Table 1 shows the accumulated incidence and deaths per 100,000 inhabitants between March 1 and November 30, 2020. The coefficients of variation of the indicators of accumulated incidence and cases are very high (122% and 141%), respectively, indicating that the dissemination of COVID-19 had a completely asymmetrical pattern in the analyzed sample of the 50 largest countries.

Table 1
Distribution of accumulated incidence and accumulated deaths per 100,000 people attributed to COVID-19 between March 1 and November 30, 2020 in the 50 most populous countries in the world.

However, Table 2 shows that the countries with the highest health security rates are also the ones with the highest proportion of older adults and average age. High GHSI values are also correlated to nations with large numbers of cases, deaths, and excess mortality by COVID-19 and high prevalence of obese adult population.

Table 2
Correlation of GHSI, per capita GDP, mean age of the population, proportion of older adults, test performance, dummy for excess mortality, incidence, accumulated cases of COVID-19, and beds per thousand inhabitants (n=50).

The GHSI shows countries that implemented mass testing as an epidemiological surveillance strategy and have a greater supply of hospital beds. Even so, bed supply density is not correlated with a lower cumulative incidence of deaths.

Therefore, Table 2 shows that countries with higher GHSI do not have significantly different lethality from other countries, although their national health systems have suffered tremendous pressure in 2020. The hospital beds availability only made a difference in mitigating the lethality of SARS-CoV-2 in high-ranking countries when compared to developing countries.

Table 3 shows that two high-ranked countries did not implement mass testing to guide government decisions regarding social distancing (France and Thailand). Overall, testing as a COVID-19 epidemiological surveillance tool was not implemented in 19 (38%) large countries, indicating that information on the number of cases and even deaths in the sample may be of low reliability for many countries. Low-ranked countries showed an extraordinary lack of commitment to implementing mass testing - only 2 in 10 did so in 2020.

Table 3
Implementation of Mass Testing in Countries according to GHSI in Populous Countries (>above 28 million inhabitants) (n=50).

Until November 2020, Brazil and France were also in a condition of epidemiological information deficit, due to the low testing, despite the excessive mortality by COVID-19. The other large countries with information deficit due to the low testing, but with reported mortality below expectations were Afghanistan, Algeria, Angola, Argentina, China, Democratic Republic of Congo, Egypt, Kenya, Mozambique, Myanmar, Sudan, Tanzania, Thailand, Uzbekistan, Venezuela, Vietnam, and Yemen.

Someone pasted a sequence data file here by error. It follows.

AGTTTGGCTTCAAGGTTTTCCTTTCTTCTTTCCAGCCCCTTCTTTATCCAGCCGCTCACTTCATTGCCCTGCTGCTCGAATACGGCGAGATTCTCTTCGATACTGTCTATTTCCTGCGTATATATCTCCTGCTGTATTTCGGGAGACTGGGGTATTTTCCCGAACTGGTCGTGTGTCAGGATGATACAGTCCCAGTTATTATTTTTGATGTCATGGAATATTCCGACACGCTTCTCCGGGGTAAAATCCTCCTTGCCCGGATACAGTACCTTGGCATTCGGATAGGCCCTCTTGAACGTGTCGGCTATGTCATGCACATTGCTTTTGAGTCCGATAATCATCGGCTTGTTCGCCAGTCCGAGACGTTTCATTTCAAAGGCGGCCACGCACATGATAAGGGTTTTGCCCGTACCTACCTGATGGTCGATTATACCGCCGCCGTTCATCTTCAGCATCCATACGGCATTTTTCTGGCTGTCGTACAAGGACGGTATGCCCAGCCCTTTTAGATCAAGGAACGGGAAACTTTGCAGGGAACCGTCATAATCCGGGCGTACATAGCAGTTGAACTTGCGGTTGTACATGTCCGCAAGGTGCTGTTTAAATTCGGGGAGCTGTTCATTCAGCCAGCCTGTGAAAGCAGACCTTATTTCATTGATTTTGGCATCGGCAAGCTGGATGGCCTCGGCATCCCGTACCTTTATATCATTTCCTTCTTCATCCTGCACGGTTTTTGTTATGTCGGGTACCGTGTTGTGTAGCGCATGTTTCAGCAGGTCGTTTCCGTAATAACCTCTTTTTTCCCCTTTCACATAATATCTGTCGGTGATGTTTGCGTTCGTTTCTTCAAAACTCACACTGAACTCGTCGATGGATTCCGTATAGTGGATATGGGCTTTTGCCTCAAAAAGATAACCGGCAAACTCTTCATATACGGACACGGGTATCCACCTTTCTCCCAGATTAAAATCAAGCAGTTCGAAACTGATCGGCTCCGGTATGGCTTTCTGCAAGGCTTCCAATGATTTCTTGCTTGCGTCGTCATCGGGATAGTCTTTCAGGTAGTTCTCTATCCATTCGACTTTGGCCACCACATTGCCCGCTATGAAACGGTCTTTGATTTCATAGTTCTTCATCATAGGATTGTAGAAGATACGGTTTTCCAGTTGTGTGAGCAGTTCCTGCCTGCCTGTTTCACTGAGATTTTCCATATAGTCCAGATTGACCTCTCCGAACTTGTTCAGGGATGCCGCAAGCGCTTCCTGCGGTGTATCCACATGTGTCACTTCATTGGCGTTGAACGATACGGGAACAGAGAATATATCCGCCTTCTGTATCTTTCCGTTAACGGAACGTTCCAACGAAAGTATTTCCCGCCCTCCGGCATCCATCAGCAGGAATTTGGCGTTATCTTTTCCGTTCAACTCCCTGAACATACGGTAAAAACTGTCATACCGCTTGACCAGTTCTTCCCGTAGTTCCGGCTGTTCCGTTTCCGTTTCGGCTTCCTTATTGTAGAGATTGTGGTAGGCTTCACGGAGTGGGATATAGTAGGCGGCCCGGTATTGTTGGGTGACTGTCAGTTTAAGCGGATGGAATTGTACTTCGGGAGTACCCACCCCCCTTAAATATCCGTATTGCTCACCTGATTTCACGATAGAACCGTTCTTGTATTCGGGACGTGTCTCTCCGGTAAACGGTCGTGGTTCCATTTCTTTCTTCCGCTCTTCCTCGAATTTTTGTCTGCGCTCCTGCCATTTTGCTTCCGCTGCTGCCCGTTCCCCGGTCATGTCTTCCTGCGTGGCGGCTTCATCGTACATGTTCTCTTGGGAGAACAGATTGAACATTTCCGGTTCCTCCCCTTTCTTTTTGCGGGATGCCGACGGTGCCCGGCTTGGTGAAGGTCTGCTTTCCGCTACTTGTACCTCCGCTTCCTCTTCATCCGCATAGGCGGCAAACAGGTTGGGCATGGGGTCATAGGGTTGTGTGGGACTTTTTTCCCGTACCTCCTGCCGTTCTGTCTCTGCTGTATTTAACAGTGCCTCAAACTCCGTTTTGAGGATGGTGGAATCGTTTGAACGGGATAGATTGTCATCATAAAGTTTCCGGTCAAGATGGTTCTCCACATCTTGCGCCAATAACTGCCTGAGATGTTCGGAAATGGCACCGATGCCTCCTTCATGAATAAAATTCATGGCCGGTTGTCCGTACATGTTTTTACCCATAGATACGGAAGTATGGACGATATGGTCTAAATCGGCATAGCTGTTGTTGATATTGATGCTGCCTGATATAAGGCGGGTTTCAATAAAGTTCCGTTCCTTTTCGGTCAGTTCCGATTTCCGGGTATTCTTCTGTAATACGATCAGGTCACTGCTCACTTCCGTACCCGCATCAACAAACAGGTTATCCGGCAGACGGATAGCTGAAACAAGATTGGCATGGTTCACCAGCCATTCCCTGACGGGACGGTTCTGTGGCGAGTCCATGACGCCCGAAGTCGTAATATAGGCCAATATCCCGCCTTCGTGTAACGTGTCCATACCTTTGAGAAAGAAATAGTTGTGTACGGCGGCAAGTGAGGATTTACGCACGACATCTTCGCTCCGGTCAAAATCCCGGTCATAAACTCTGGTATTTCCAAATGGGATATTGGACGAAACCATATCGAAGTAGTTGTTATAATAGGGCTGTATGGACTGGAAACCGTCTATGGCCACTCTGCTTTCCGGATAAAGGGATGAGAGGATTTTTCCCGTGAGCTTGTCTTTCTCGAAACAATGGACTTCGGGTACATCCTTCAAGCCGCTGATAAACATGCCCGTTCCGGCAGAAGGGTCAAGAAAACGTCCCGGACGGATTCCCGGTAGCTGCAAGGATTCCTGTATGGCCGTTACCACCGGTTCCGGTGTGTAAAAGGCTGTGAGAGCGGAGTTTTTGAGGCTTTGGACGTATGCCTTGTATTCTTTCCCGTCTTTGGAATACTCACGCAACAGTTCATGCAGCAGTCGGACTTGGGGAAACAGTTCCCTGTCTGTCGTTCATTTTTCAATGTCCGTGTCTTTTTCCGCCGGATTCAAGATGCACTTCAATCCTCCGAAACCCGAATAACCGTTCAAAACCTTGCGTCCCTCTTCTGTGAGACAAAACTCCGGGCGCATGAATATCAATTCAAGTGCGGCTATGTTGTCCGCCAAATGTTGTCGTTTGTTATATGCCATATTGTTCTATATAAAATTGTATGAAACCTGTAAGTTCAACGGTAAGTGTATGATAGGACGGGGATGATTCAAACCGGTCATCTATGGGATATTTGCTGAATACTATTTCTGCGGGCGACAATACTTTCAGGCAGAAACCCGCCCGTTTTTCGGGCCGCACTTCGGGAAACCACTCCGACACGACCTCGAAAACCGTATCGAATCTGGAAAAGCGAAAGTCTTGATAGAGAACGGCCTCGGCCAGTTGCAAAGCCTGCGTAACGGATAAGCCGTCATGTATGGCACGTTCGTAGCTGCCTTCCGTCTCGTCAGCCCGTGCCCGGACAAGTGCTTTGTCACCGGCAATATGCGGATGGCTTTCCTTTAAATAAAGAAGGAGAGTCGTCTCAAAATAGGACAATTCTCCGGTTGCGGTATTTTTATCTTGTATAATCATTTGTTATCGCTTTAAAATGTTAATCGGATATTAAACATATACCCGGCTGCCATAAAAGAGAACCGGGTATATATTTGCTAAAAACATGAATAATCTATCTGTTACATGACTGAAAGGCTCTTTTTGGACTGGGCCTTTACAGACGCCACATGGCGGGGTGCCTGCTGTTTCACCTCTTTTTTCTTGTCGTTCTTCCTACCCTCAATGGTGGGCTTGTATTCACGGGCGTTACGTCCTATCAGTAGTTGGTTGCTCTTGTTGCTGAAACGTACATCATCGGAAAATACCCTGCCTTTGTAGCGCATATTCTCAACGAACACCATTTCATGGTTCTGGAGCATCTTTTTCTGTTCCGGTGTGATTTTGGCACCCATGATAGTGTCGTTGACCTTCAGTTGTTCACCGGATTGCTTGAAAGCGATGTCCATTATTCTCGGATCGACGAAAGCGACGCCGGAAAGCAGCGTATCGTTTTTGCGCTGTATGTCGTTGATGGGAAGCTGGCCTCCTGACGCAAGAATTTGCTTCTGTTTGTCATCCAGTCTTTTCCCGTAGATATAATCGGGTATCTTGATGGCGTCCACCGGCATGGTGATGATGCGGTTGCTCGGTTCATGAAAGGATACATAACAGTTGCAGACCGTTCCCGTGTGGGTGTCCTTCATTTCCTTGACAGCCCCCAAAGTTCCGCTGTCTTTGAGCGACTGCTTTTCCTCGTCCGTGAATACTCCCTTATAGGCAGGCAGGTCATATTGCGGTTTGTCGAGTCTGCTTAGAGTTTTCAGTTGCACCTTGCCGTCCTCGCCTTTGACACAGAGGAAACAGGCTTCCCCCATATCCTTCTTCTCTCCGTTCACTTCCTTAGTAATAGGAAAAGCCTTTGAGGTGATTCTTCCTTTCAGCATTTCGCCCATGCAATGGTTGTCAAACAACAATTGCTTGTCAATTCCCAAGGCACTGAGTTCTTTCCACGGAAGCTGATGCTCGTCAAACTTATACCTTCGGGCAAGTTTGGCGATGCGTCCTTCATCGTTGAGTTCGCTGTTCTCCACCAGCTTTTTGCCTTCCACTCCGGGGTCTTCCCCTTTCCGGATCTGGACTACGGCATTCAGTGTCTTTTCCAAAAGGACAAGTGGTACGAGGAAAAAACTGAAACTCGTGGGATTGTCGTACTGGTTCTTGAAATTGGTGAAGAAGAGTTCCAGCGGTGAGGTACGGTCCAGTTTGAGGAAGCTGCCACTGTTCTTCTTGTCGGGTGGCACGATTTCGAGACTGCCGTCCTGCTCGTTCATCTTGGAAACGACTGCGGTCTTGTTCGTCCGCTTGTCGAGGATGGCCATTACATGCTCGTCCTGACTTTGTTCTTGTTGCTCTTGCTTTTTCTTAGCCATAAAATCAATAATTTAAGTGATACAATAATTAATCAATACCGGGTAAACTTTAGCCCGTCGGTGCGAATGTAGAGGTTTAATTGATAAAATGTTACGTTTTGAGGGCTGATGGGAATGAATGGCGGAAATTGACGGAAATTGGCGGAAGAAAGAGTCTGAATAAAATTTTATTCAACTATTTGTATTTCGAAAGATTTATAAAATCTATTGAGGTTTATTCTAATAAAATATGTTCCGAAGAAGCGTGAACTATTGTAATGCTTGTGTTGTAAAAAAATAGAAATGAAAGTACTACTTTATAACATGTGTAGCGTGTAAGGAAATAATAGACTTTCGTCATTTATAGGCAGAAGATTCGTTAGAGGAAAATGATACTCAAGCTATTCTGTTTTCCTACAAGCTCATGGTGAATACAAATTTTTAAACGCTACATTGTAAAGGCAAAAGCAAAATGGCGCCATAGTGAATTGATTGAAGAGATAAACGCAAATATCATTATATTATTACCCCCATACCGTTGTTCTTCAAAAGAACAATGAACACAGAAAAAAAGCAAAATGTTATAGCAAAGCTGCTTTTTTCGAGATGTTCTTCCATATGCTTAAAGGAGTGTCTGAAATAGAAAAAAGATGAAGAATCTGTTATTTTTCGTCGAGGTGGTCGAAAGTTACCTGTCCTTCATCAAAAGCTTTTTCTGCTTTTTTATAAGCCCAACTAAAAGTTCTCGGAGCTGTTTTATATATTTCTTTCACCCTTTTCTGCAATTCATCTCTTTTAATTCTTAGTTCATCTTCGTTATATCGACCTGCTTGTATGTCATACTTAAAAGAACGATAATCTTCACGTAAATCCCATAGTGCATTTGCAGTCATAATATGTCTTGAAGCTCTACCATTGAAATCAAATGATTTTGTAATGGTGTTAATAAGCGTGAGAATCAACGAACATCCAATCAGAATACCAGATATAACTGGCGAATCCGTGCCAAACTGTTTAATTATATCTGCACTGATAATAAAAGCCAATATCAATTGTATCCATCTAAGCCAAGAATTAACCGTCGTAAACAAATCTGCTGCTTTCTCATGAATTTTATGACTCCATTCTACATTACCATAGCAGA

Finally, the data in Table 4 shows that demographic structure was a risk factor for mortality associated with the spread of the new coronavirus throughout 2020, as indicated in the literature. Countries with a high proportion of older adults, except for Japan, had a mortality rate 24 times higher than countries with a young demographic structure. The data in Table 4 also highlight the slow demographic transition of African countries in the sample: the proportion of the elderly population is residual in the cluster of countries aggregated as “very young population” (3%). The predominance of African continent nations in this cluster is remarkable.

Table 4
Median of the proportion of people aged >65 years, gross domestic product per capita and deaths per 100,000 inhabitants by COVID-19 by country cluster, according to the demographic structure.

Conclusion

In this paper we discuss the Johns Hopkins University’s GHSI as an effective indicator to estimate the responsiveness of health systems during the first cycle of the COVID-19 pandemic in 2020, especially while vaccines were unavailable. The main restriction that can be attributed to the GHSI concerns favoring biomedical variables for measuring the institutional capacity. Because of this configuration, this paper shows that countries with the highest GHSI scores were significantly challenged by the lack of pharmacological measures to control the spread of SARS-CoV-2 and mortality caused by COVID-19 in 2020.

The lack of medication and vaccines in these countries left the health sector heavily dependent on the cooperation of society and governments to implement social distancing. The GHSI did not consider the hypothesis that political leaders could ignore the severity of the situation, refusing to implement social distancing measures. This paper draws attention to the fact that the prescription of social distancing to control the spread of SARS-CoV-2 was the object of a political veto by the central government throughout 2020 in many prominent and wealthy countries.

Thus, the specific issue of governmental leadership’s orientation vis-à-vis science1010 Kavanagh MM, Singh R. Democracy, Capacity, and Coercion in Pandemic Response: COVID-19 in Comparative Political Perspective. J Health Polit Policy Law 2020; 45(6):997-1012. weakened JHU’s attempt to build an index of institutional capacity in the health sector globally. Many countries failed to build consensus on the severity of COVID-19 due to denialism of authorities. The examples of denialism from the governments in Brazil2626 Lancet Editorial. COVID-19 in Brazil. "So What?" Lancet 2020; 395(10235):1461.,2727 Phillips D. Brazil: largest rise in COVID-19 deaths follows Bolsonaro 'worst is over' claim [Internet]. The Guardian; 2020 [acessado 2020 nov 14]. Disponível em: https://www.theguardian.com/world/2020/may/06/brazil-coronavirus-deaths-covid-19-bolsonaro.